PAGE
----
dissolving of RNA
Paul A Bucciaglia
bucci001 at maroon.tc.umn.edu
Fri Mar 28 14:43:43 EST 1997
I missed the original post and did not catch which organism the RNA is
being extracted from, but at least with plants another alternative exists
besides over-drying the pellet--the RNA is contaminated with phenolics and
carbohydrates. And not just contaminated; often they are covalently
linked to the nucleic acids. There are publisshed protocols which can
overcome this; if anyone is interested I'll post them.
jerikse at bsd.meddean.luc.edu (Jason Eriksen) writes:
>xudong huang <xudong.huang at endo.mas.lu.se> wrote:
>>It is the problem of over-drying. To avoid it, just pipette away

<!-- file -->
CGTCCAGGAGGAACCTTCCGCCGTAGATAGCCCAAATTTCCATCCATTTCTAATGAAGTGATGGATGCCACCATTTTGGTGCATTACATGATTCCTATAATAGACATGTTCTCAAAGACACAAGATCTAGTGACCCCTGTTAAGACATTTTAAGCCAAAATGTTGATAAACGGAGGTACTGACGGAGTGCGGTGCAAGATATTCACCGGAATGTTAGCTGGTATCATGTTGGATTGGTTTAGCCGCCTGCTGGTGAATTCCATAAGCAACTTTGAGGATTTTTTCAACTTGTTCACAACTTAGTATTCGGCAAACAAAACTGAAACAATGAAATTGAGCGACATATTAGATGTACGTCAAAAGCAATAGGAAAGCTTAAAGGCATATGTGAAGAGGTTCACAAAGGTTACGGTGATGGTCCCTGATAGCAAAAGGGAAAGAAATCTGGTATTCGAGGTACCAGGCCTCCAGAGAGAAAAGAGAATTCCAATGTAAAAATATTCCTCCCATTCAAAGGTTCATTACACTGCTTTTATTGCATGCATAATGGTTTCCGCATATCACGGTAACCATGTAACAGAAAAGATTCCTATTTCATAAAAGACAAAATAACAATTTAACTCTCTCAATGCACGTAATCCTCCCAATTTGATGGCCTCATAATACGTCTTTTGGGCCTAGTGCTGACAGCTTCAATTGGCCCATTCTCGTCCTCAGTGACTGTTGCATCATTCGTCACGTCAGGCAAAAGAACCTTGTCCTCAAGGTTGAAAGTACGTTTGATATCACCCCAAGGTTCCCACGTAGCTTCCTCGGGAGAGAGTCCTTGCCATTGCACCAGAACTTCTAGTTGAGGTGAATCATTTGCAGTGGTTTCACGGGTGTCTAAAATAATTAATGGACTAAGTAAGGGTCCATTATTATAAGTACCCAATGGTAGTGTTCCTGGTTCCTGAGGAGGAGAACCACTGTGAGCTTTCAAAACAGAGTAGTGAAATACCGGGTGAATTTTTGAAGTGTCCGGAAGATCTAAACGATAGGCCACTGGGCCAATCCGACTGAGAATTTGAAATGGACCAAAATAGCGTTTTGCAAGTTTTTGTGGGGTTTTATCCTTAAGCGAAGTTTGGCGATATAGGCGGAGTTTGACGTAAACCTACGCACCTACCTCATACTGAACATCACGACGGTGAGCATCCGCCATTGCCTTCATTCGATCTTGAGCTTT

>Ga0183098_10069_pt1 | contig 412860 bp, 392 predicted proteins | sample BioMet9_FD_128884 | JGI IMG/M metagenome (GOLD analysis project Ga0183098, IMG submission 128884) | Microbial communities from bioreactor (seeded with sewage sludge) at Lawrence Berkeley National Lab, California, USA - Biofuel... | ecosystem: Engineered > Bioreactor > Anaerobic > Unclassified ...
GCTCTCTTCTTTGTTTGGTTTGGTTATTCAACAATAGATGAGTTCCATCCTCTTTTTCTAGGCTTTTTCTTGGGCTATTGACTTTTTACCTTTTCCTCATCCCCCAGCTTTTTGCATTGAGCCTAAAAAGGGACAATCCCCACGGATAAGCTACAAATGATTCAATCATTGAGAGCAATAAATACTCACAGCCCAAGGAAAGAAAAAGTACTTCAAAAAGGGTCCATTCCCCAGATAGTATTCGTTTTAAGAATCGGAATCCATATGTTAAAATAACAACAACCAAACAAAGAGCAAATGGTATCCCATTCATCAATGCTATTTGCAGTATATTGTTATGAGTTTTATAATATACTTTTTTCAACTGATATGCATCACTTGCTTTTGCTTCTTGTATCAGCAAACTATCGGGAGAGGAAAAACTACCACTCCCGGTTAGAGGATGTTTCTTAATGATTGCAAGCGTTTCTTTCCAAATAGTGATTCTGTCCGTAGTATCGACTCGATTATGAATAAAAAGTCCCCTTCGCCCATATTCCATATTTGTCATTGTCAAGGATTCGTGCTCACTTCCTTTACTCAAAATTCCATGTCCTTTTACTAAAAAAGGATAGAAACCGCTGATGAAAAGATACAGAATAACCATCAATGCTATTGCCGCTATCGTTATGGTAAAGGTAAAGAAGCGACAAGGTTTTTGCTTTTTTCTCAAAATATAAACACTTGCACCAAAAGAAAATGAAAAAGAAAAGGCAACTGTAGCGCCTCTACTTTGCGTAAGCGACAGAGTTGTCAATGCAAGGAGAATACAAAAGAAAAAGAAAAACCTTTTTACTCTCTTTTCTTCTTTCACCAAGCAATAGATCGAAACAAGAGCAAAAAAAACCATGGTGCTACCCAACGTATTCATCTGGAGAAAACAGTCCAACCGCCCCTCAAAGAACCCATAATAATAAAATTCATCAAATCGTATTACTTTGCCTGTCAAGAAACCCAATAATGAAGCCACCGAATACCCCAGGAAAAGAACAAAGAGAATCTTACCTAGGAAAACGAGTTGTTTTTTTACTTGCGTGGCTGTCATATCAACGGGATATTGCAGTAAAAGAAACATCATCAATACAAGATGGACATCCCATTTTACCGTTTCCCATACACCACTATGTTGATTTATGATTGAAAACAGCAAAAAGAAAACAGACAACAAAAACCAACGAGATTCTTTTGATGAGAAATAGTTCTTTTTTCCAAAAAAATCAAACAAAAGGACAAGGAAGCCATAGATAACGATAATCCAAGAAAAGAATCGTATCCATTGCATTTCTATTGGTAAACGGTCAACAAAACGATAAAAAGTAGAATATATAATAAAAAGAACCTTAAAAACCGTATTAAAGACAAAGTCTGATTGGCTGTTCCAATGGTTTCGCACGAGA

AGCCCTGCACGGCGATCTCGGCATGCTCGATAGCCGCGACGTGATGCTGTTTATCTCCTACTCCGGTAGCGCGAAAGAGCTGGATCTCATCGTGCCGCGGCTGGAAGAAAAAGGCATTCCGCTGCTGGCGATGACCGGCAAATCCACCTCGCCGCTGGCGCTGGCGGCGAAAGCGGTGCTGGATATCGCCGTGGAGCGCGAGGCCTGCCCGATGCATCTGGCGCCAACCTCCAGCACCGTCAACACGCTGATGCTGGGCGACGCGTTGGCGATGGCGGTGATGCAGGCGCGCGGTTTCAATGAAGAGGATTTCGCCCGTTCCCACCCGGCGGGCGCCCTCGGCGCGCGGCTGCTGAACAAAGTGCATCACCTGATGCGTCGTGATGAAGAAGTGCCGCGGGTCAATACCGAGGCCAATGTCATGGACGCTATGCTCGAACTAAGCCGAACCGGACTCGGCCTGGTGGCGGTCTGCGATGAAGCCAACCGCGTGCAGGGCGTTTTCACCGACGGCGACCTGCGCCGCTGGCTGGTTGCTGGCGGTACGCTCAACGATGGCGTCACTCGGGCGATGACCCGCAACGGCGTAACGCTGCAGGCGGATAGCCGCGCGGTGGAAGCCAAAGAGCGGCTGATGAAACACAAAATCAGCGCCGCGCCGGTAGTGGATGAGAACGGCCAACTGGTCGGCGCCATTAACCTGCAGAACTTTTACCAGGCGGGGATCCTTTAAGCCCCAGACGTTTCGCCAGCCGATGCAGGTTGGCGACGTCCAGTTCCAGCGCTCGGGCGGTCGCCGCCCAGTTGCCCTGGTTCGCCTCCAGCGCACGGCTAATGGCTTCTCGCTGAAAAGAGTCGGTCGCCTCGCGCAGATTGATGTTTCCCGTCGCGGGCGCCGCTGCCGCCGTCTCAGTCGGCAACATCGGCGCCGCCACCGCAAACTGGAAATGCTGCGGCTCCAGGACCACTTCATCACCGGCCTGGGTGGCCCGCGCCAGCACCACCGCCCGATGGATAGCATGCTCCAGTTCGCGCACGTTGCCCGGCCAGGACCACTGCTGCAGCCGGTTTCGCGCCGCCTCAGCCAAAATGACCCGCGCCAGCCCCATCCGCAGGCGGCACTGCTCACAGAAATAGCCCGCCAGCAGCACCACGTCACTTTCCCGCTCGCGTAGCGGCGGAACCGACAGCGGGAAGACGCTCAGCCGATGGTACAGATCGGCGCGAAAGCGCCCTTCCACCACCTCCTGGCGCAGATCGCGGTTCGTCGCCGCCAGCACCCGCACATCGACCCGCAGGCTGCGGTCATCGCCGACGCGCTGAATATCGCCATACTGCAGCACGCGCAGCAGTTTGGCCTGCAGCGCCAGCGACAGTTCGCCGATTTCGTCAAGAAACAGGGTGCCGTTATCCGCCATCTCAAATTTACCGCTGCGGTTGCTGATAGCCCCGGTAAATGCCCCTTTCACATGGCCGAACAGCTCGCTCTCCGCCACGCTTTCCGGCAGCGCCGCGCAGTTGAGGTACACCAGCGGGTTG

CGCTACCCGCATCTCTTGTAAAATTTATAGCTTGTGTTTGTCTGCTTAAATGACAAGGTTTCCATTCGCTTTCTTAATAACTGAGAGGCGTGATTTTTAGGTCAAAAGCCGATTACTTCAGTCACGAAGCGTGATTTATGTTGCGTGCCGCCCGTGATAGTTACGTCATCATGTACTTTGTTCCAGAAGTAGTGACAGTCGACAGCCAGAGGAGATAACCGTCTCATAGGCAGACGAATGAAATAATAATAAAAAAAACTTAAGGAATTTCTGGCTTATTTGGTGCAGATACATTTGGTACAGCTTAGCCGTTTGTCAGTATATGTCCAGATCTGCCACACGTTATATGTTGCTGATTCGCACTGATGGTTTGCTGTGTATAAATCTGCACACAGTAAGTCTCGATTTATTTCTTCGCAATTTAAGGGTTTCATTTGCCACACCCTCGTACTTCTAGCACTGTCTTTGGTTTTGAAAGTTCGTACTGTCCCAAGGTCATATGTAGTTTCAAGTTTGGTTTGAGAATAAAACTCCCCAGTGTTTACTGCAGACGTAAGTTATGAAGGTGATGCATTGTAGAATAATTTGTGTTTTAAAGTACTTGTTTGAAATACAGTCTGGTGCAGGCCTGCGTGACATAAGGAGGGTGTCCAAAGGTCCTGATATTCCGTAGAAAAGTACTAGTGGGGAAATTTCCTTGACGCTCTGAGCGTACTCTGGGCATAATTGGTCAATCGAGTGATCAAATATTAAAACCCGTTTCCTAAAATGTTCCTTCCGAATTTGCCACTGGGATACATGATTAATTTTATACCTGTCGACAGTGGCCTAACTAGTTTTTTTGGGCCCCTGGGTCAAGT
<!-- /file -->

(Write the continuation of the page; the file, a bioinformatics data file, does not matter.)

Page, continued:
>>remaining ETOH drops as much as you can, air-dry the pellet 5-10 min at
>>room temperature until you can not see ETOH drops, then add DEPC water.
>>It should be dissolved. Hope it helps.
>This is excellent advice! I ran into the same problem when I was first
>learning RNA extractions; what most beginners do, unless they know
>better, is to really try to get that pellet dry. Of course, what
>happens is that you get a firm, translucent, non-dissolving pellet of
>It took me a month of effort to figure out that this was the problem.
>Xudong is right on the money. Don't dry your pellet too much, and do
>avoid subjecting it to 65 C temperatures. Room temperature for drying
>is just fine.
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